In short, the news reports contain nothing that the President hasn't said. There was that one conclusion that you just mentioned, Sheryl, that appeared in I think one sentence of The New York Times report, and two sentences in The LA Times. Those are conclusions from blind sources. Obviously, we're not going to go into what the classified report does say, but what we did see in the newspapers yesterday, the substance, is precisely what the President has been saying: Al Qaeda -- the leadership has been hit hard; it has become more dispersed; that there is more independent activity; that they're using other means for communication and organization, such as the Internet; that they have an ideology that is directed at the West and at democracies -- it's a totalitarian ideology that tends to unite them.
And reading the stories I thought, well, yes, I mean, this is what the President has been saying.
Q What about reports that there may be a need for more troops in Iraq? The report that came out, I think today, and may be in The Times.
MR. SNOW: This is a reflection of the fact, as reported, I think last week, or maybe the week before -- it was General Casey or General Abizaid -- I'm sorry, I forget which -- said that there was no expected draw-down in the future, that we would have a sort of constant troop level for a while, and this reflects the need to maintain constant troops -- you have troops coming in and out. So this is really a reflection of that.
Q Anything in the Cincinnati speech that's new, or will it just be a general review of what we've heard on the economy?
MR. SNOW: It's an economic speech. It will go over the same things that you've been hearing about.
Q And this Meyer metal, this is the same guy who's an ambassador, right? His family --
MR. SNOW: I'll check my notes. I'm not sure. You know what, I'll find out. Timkin -- yes, Timkin, that's different.
Q Meyers, he's got a -- Meyers has a diplomatic posting. I could be wrong. I could be wrong.
MR. SNOW: Let's find out. We'll find out.
Q You're from that area.
MR. SNOW: Well, so am I. But neither of us is to the manor born, so we --
Q I could be dead wrong.
Q How much is the dropping of gas prices, which has been fairly dramatic -- does that help kind of boost up the message on the economy, which has been kind of hard to get across with some of the statistics? Everybody notices gas prices.
MR. SNOW: Everybody does notice gas prices. Look, again, we've got a good economic story to tell. The one thing I have been amused by is the attempt by some people to say that the President has been rigging gas prices, which would give him the kind of magisterial clout unknown to any other human being. It also raises the question, if we're dropping gas prices now, why on earth did we raise them to $3.50 before? You know, the fact is --
Q -- look good. (Laughter.)
Q Who said that he's been rigging gas prices? Who said that he's been rigging gas prices?
MR. SNOW: There actually have been --
Q Internet stuff?
MR. SNOW: No, there have been conspiracy theories out there about rigging gas prices.
Look, we're glad the gas prices are lower, but the more important thing is to put in place conditions that are going to make it congenial for the economy to keep growing, to keep building jobs so that people are going to be able to have good employment prospects, rising incomes. And that's really what the President has been arguing about for a long time is, you've got to keep the tax cuts so it can stimulate the economy. The idea that you let tax cuts expire and suddenly give everybody a federally mandated pay cut -- that's what a tax increase is; they take home less money -- that somehow that's going to make the economy stronger, it's not.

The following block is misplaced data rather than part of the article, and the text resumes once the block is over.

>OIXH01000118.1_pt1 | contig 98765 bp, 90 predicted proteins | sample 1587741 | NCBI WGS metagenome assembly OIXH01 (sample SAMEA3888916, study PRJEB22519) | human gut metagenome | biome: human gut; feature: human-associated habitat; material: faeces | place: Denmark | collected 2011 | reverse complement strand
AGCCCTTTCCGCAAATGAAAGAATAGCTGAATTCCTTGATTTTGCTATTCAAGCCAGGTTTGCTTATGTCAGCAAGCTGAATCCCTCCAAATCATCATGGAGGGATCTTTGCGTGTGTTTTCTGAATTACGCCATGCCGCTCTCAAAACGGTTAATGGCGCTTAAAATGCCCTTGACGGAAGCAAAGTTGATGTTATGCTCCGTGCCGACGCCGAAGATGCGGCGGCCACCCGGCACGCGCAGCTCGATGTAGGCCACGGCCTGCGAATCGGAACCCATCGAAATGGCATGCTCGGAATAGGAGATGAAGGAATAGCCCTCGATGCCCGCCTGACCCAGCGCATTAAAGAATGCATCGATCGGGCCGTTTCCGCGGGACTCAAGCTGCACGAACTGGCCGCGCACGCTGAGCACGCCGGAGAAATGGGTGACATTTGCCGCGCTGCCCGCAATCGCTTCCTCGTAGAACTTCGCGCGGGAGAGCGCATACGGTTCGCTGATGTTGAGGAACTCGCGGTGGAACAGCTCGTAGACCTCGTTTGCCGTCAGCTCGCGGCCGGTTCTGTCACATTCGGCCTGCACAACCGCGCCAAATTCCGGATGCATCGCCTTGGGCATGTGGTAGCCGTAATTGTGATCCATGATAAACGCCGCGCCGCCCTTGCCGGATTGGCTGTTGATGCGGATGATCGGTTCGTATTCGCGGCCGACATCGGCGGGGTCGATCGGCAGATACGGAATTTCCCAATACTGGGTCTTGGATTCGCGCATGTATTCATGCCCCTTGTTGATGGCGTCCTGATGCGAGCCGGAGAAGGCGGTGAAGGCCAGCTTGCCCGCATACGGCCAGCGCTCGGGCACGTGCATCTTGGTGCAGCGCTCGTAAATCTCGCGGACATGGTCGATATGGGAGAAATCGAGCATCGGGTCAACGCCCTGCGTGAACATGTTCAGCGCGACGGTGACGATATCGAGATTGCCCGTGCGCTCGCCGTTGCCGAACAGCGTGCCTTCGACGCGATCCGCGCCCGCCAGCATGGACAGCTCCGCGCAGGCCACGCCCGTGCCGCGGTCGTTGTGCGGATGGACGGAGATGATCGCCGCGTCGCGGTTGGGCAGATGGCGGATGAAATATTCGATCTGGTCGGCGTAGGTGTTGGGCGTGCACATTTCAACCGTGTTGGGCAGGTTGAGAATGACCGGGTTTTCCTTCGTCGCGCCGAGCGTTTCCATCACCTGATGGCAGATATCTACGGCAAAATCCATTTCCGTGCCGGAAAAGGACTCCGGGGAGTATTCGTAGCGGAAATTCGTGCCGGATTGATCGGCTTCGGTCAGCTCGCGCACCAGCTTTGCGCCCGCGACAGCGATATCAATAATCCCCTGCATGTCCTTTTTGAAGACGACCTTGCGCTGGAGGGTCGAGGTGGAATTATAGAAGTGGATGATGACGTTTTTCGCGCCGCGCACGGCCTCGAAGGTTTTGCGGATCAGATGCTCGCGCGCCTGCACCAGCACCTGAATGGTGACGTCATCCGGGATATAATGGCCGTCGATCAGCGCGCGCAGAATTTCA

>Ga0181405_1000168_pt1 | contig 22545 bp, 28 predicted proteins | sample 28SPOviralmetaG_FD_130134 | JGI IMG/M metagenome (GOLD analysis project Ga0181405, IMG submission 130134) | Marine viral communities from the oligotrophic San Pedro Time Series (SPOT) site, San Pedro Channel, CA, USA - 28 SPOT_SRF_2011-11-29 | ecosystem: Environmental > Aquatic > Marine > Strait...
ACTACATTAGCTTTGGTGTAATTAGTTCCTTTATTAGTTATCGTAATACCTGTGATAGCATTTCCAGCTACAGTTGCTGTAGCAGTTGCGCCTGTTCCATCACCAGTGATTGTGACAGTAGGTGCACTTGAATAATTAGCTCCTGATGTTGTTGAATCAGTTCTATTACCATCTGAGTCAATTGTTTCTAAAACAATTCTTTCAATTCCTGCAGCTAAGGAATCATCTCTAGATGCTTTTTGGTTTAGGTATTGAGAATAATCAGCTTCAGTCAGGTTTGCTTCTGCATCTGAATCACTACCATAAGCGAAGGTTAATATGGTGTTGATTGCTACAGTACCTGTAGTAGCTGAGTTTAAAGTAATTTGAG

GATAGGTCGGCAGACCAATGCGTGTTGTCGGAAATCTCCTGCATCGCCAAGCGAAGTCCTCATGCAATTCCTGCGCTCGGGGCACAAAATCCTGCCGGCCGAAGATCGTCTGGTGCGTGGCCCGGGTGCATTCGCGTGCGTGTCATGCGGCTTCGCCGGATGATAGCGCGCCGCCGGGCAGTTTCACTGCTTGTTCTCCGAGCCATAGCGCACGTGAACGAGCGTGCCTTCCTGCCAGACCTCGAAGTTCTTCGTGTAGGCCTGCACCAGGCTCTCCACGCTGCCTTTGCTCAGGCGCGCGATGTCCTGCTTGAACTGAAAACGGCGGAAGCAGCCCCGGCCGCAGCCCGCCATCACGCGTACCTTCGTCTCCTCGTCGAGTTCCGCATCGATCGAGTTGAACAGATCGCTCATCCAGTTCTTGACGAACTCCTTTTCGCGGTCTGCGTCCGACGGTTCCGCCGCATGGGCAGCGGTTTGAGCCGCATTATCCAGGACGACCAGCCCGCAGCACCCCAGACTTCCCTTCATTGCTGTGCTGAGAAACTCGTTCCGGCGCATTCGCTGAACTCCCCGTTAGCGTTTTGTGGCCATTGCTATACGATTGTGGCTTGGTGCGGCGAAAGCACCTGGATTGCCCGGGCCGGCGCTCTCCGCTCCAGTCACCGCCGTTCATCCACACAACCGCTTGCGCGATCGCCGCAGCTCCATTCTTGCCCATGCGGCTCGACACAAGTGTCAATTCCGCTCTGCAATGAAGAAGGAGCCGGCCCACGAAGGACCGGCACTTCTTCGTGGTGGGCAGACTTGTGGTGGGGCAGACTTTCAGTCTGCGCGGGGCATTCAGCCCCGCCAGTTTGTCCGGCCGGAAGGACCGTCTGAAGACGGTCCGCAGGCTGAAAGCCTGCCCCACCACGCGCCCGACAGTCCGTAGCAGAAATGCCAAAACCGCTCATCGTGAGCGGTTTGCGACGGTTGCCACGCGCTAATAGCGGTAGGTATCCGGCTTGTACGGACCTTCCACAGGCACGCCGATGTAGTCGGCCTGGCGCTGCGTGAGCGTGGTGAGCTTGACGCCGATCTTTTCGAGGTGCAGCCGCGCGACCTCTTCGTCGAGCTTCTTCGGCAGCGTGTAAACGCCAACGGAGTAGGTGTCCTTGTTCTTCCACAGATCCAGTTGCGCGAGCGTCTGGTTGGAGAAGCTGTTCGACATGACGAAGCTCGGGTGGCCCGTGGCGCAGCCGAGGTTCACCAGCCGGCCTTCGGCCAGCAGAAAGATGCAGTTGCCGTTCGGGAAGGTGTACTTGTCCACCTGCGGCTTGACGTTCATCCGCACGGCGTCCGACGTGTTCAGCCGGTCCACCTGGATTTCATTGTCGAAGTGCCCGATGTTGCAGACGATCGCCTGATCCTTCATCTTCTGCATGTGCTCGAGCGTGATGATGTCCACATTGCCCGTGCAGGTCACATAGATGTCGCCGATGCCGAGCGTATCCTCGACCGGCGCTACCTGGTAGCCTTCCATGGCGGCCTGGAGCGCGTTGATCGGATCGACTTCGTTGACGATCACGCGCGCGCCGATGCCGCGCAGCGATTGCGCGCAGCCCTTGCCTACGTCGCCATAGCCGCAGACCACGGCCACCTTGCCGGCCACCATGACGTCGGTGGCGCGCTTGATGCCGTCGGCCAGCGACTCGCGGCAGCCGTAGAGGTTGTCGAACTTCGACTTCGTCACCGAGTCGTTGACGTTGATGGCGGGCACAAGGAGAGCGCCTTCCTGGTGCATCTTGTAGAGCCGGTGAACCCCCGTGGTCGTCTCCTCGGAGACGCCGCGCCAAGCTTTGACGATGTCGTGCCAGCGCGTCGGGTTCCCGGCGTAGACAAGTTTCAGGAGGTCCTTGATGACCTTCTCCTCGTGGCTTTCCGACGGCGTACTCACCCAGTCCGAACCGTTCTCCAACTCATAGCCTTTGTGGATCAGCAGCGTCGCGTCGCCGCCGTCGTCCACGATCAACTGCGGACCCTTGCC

Q Will that be central to what he says about the economy today, just the -- keeping the conditions in place to keep this economy --
MR. SNOW: No, because you've got to have a dynamic message. It's not merely keeping the conditions in place, but developing conditions where people can offer hope. You've got a state [sic] in Ohio that has been pretty hard hit, and in places that have enjoyed prosperity, but also those that have been hard hit -- you have to be assuring people that even though you have historically low levels of unemployment and so on, you strive always to do better.
Q Is Alan Schlessinger, the Republican Senate candidate, in there?
MR. SNOW: I don't know. I really don't.
Q What's the --
MR. SNOW: We'll find out.
Q Is the President supporting him, or is he staying out of it?
MR. SNOW: We're staying out of it.
Q How much are they expecting to raise here?
MR. SNOW: I think, roughly, $800,000.
Q And how many people?
MR. SNOW: Sixty-five, I believe.
Q Thanks. He's not an ambassador.
MR. SNOW: He's not an Ambassador.
Q That's my understanding.
MR. SNOW: Okay, that's okay.
Q And is the host of this event, the investment banker Scott Frantz; is that correct?
MR. SNOW: I think that's right. I will double-check spelling, but I think that's right.
MR. DECKARD: That's correct.
MR. SNOW: I'm sorry, what?
Q Do you know which bank?
MR. SNOW: No, I don't, but I can find out.
Q And, roughly, do you have the fundraiser totals expected in Cincinnati, while we've got you here, people --
MR. SNOW: I don't, but I'll find out. I'll come back and give you a mini-gaggle on the plane.
He is the President of Haebler Capital Corporation, H-a-e-b-l-e-r.
All right, thank you.
END 12:36 P.M. EDT